Co-ed students more 'mature'
STUDENTS of exclusively boys' or girls' schools are more sexually active than those from co-educational schools, according to a recent survey conducted by the University of Hongkong.
Some psychologists and educationalists attribute the phenomenon to the lack of interaction with the opposite sex when students are put in boys' or girls' schools.
A counselling expert also warned that sex abuse or abnormal sexual behaviour like homosexuality are more likely to occur in such schools than in co-ed schools.
The survey, conducted by the university's health service unit, interviewed nearly 1,000 final year students aged between 18 and 22, and found that students from boys' or girls' schools had had sex six times more than co-ed students.
Among the interviewees, 480 had studied in co-ed schools, while 448 were in boys' or girls' schools either for their whole secondary education or some years.
The proportion of students having sex in boys' or girls' schools was six times more than those studied in co-educational schools. The former was 13.6 per cent while the latter was 8.4 per cent.
Dr Alexander Lo Chi-wah, clinical psychologist and head of Baptist College's careers and counselling services, advised students to enrol in co-ed schools so as to have a normal exposure to both sexes.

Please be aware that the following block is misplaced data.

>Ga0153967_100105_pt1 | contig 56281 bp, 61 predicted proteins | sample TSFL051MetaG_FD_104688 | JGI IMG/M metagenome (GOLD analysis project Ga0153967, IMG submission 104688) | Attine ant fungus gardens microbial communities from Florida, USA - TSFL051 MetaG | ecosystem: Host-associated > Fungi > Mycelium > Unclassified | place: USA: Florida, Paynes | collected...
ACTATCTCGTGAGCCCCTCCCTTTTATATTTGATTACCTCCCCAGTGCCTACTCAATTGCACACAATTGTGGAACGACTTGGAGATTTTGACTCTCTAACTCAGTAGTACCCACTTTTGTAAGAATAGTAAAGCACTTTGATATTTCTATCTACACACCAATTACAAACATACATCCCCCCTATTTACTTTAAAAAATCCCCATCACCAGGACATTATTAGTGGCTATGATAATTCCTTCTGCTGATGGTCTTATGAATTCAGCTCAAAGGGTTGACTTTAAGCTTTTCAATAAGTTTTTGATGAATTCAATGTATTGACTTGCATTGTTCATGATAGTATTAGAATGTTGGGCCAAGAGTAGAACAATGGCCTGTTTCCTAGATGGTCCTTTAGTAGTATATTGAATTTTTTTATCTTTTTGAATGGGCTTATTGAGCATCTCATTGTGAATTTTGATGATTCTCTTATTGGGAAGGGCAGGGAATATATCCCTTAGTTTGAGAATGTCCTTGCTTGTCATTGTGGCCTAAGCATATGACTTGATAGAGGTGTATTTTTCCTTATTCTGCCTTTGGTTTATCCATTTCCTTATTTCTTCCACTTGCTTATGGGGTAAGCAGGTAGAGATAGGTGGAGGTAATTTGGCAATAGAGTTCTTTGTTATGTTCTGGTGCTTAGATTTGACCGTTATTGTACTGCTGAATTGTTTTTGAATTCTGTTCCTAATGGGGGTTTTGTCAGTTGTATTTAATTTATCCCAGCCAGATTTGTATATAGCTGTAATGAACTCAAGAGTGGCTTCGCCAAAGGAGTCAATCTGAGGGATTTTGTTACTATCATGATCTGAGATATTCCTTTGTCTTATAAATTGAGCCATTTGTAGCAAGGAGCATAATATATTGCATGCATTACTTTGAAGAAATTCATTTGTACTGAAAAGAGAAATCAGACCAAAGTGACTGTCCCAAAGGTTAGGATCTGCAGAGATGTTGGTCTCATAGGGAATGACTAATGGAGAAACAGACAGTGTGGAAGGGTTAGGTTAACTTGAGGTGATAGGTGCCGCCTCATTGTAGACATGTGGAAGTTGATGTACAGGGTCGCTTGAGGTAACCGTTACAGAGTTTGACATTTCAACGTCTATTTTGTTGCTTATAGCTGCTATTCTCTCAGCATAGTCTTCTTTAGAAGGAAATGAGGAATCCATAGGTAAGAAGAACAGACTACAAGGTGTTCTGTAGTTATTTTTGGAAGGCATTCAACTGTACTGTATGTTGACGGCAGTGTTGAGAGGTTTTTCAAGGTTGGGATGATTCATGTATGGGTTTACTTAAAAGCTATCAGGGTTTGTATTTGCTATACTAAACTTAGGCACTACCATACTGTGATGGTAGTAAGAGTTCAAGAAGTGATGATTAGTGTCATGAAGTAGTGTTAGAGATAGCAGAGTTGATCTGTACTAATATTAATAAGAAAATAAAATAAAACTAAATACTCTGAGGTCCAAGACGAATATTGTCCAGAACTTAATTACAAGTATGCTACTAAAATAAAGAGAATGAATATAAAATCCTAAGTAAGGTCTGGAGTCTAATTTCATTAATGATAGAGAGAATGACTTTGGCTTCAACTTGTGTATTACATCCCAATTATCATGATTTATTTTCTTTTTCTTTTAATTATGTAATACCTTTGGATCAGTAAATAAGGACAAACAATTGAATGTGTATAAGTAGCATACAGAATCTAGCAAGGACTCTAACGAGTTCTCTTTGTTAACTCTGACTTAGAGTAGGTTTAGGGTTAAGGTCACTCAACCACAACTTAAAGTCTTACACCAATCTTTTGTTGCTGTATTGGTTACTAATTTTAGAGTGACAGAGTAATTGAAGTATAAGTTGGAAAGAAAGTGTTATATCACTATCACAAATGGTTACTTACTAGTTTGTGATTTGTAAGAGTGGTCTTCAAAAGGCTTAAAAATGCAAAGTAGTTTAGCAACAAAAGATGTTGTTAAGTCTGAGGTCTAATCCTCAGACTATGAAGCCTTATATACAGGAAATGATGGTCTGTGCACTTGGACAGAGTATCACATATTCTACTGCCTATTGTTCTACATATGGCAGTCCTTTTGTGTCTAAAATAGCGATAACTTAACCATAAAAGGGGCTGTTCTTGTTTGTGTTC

''Students in boys' or girls' schools have fewer opportunities to talk and play with the opposite sex, where they have to spend nearly eight hours a day in schools to face only students of the same sex,'' he said.
''But interaction with the opposite sex is a must for the growth of a healthy adolescent. Being 'isolated' in schools that lack contact with the opposite sex, these students are more curious to their male or female counterparts.
''Some of them easily fall in love and have sex when they make friends with the opposite sex.'' Dr Lo, who has done research on tertiary students' sexual behaviour and will head the Hongkong Tertiary Institutions Health Care Working Group, also warned of student tendency in exclusively boys or girls schools to turn towards homosexuality.
''Without enough interaction, they may find the opposite sex difficult to understand and resort to homosexuality instead. Many overseas studies have indicated this problem.'' Sister Flora Chu Man-pok, principal of Our Lady's College, admitted some of her students were quite ignorant about the opposite sex because of the lack of interaction.
''The girls seem to be very curious about their male counterparts. Some of them scream, laugh or speak loudly when they meet boys at the school gate. They don't know how to deal with them,''she said.
''Some students like to approach male teachers more than female in a bid to know more about the opposite sex,'' she said.
The Senior Sister of HKU's health service unit, Ms Lydia Ling Chi-ching, who helped conduct the survey, said the reasons for students in boys' or girls' schools having more sex were not studied.
But she agreed that it might be due to a lack of contact with the opposite sex and insufficient sex knowledge.